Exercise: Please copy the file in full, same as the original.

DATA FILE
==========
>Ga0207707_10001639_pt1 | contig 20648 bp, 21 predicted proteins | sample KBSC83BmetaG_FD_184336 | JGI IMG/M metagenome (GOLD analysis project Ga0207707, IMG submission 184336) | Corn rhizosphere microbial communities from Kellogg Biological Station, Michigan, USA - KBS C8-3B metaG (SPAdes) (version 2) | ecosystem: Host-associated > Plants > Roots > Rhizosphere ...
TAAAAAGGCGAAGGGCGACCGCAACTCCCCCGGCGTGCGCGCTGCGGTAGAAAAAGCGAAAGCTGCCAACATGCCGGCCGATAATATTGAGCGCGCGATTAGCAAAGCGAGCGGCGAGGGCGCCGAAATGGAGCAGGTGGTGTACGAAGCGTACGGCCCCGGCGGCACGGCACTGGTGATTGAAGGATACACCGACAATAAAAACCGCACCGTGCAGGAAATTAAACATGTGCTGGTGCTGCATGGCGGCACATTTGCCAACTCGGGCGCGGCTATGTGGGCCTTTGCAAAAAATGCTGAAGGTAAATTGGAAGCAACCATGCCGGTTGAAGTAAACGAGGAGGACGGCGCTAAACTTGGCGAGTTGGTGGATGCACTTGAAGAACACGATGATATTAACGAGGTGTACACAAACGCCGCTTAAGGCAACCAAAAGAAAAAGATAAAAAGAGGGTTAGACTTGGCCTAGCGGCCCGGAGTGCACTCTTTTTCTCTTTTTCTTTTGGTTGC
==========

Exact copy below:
>Ga0207707_10001639_pt1 | contig 20648 bp, 21 predicted proteins | sample KBSC83BmetaG_FD_184336 | JGI IMG/M metagenome (GOLD analysis project Ga0207707, IMG submission 184336) | Corn rhizosphere microbial communities from Kellogg Biological Station, Michigan, USA - KBS C8-3B metaG (SPAdes) (version 2) | ecosystem: Host-associated > Plants > Roots > Rhizosphere ...
TAAAAAGGCGAAGGGCGACCGCAACTCCCCCGGCGTGCGCGCTGCGGTAGAAAAAGCGAAAGCTGCCAACATGCCGGCCGATAATATTGAGCGCGCGATTAGCAAAGCGAGCGGCGAGGGCGCCGAAATGGAGCAGGTGGTGTACGAAGCGTACGGCCCCGGCGGCACGGCACTGGTGATTGAAGGATACACCGACAATAAAAACCGCACCGTGCAGGAAATTAAACATGTGCTGGTGCTGCATGGCGGCACATTTGCCAACTCGGGCGCGGCTATGTGGGCCTTTGCAAAAAATGCTGAAGGTAAATTGGAAGCAACCATGCCGGTTGAAGTAAACGAGGAGGACGGCGCTAAACTTGGCGAGTTGGTGGATGCACTTGAAGAACACGATGATATTAACGAGGTGTACACAAACGCCGCTTAAGGCAACCAAAAGAAAAAGATAAAAAGAGGGTTAGACTTGGCCTAGCGGCCCGGAGTGCACTCTTTTTCTCTTTTTCTTTTGGTTGC